As JaimeB mentions (and as others have as well), QVLP recalls Apres L'ondee with it's heliotrope and violet heart and modernizes it. On first wearing one cannot help but notice the large dose of sweetened praline, giving the composition a sweet but slightly nutty aroma. Subtle florals and a hint of citrus seek to balance this sweetness but never quite do, instead filling out the composition and giving it breadth and depth. On drydown a subtle patchouli lurks as the perfume transitions to a classic Guerlinade base.
Released in 2007, QVLP was among the early Wasser-created Guerlains and is very much in the floral-gourmand style that defines his work for Guerlain. In fact it may just be the best example of this style and clearly foreshadows Wasser fragrances like Tonka Imperiale and Mon Precieux Nectar.
QVLP's presentation is worthy of comment: Instead of coming in a bottle, QVLP ("When the rain comes") is offered as part of a sculptural presentation. A large block of crystal, the bottom of which is etched like a tree's leaf, contains a removable (and refillable) 'bubble sprayer' (in which the perfume sits) that rests in the crystal. To the eye the sculpture presents an interpretive "drop of liquid sitting on a leaf" - meshing with the name of the fragrance as well as further connecting itself to Apres L'ondee ("after the showers"). Truly a unique piece of visual art that both accompanies the artistry of the perfume as well as looks fantastic on the shelf among the other Guerlains....
I don't have enough thumbs to put up!
Guerlain’s Quand Vient la Pluie is yet another classic offering from Guerlain which showcases the super-sweet, vanilla-ish “Guerlainade” base to perfection. If you take that base and add black cherries and violets, that is what Quand Vient la Pluie smells like to me. I have to confess that I really don’t like this style of perfume and can’t imagine wearing it, however, for an incredibly sweet perfume, the notes are true and it seems to be of very high quality and well made.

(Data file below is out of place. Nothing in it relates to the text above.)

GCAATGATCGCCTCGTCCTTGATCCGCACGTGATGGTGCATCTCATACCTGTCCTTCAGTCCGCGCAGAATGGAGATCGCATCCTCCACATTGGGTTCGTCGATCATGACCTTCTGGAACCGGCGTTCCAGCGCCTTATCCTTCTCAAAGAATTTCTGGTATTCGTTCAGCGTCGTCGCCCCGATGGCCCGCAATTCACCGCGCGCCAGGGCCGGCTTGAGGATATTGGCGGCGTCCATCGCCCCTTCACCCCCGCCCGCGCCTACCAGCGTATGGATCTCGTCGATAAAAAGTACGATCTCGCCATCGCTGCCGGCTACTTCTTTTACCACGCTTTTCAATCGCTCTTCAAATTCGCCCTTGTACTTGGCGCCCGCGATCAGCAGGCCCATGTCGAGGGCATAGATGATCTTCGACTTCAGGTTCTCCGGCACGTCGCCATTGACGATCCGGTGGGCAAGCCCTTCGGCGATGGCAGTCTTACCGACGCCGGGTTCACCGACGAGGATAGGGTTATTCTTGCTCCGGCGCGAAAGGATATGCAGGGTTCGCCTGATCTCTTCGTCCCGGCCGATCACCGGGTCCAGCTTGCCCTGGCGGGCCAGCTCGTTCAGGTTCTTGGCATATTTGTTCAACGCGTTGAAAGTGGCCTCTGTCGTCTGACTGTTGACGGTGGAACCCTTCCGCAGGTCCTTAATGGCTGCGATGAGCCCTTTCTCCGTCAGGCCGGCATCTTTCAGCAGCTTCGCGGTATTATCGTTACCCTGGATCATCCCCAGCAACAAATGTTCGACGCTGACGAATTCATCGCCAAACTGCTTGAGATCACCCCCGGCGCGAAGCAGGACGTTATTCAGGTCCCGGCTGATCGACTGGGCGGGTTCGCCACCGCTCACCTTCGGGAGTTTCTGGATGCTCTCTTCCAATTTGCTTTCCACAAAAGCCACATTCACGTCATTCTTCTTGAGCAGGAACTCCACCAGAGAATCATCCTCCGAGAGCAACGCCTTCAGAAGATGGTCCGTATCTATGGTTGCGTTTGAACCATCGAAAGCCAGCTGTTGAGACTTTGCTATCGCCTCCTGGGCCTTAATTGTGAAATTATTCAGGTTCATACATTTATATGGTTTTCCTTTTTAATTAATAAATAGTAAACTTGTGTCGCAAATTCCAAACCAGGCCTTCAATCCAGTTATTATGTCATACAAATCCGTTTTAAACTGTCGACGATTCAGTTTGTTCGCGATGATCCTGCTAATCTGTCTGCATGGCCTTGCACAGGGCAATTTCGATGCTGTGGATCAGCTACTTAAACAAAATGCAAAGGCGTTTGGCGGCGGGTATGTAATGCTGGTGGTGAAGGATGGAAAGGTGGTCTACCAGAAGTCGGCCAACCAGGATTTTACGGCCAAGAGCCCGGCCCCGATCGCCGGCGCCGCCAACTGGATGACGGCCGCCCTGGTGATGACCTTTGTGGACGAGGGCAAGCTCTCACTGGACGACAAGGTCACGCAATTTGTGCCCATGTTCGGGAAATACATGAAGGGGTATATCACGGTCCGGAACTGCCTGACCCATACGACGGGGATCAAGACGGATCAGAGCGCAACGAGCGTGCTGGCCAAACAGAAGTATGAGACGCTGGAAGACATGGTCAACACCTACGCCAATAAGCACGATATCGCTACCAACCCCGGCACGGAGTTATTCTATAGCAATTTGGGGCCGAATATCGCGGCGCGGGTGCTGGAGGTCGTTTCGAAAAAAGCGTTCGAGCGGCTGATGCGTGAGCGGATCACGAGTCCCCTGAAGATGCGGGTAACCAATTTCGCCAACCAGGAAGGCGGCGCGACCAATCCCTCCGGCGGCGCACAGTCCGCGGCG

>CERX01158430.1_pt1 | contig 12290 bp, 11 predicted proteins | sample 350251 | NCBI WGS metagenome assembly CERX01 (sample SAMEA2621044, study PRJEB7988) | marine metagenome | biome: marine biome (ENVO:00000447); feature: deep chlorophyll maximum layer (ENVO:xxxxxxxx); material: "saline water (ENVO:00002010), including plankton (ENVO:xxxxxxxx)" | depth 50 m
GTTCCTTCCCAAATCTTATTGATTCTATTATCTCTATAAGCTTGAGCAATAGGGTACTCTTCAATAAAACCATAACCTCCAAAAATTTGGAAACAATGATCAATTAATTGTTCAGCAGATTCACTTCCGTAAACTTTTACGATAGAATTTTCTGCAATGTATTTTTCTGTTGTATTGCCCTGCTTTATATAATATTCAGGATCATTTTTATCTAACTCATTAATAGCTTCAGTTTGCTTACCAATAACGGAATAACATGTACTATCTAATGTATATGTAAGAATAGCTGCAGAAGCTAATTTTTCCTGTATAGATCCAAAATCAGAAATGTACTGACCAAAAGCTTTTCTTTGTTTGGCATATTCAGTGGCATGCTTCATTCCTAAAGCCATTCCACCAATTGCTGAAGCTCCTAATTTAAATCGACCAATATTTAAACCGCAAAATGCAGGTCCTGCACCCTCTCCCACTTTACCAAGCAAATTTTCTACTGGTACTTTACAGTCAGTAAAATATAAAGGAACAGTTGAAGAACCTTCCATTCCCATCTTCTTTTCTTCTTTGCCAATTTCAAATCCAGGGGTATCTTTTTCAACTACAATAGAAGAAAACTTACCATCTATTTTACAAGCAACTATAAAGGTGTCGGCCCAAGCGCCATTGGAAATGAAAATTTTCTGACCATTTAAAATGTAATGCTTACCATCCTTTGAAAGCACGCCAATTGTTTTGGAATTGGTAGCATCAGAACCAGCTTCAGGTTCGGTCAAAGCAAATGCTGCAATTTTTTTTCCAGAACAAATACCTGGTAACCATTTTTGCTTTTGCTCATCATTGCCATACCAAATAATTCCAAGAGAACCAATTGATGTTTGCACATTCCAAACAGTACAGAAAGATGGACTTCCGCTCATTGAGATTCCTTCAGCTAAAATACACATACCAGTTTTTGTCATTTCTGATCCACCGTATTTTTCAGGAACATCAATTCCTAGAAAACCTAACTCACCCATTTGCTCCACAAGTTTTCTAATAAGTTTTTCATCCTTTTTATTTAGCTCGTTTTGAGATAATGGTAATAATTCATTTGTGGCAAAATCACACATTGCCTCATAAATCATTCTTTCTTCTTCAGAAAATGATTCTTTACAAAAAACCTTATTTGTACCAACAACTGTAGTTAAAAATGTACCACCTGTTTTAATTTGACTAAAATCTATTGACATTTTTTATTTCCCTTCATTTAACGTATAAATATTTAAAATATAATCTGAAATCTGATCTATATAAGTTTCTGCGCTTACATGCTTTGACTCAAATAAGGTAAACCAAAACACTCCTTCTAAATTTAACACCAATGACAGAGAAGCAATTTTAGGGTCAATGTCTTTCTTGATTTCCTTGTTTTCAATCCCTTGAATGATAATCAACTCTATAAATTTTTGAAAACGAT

Per The Perfume Court, here are the notes: Top:bergamot, orange blossom and rosemary; Heart: heliotrope, jasmine and violet; Base: patchouli, praline and musks.
I think of early spring flowers mixed with exotic tubers and rhizomes. Something in the middle reminds me of a sasparilla mojito. Effervescent, and worth hunting down. Superb:)
The heliotrope and violet in this definitely recall Après l'Ondée, the centenarian classic from the redoubtable House of Guerlain. It is a somewhat fleeting impression, an allusion to the former masterpiece, a point of departure, if you will, into the modern tribute offering that QVlaP seems to be.
And this does stand up very well on its own, with a base note of sweet praline and musk, ever so slightly powdery. The rosemary in the top is a departure from the original, too. This is an inspired move, bringing a needed touch of green to the neroli note. The heliotrope-violet combination seems to be subtly transformed as well, either by an undeclared note, by the interaction of some of the newer notes, or by the suppression of the blackcurrant note from Al'O. Perhaps it is just that they brought up the heliotrope from the base notes into the heart. The deletion of benzoin from Al'O does reduce the powderiness a bit as well. Eliminating the orris root certainly further reinforces this change away from powder.
Fresh, and perhaps slightly more penetrating that Al'O. QVlaP is at once sexier and shyer. A different consciousness for a different age.
Does this surpass, negate, supersede Al'O? Oh, no... that would be impossible. No one can erase a high-water mark like that! Also, on its own, it isn't really in competition with its inspiration. It just uses some of the same words to say something new. That was then (bow low!); this is now!
Top note: Bergamot, Rosemary, Orange Blossom
Middle note: Heliotrope, Violet, Jasmine
Base note: Patchouli, Praline, Musks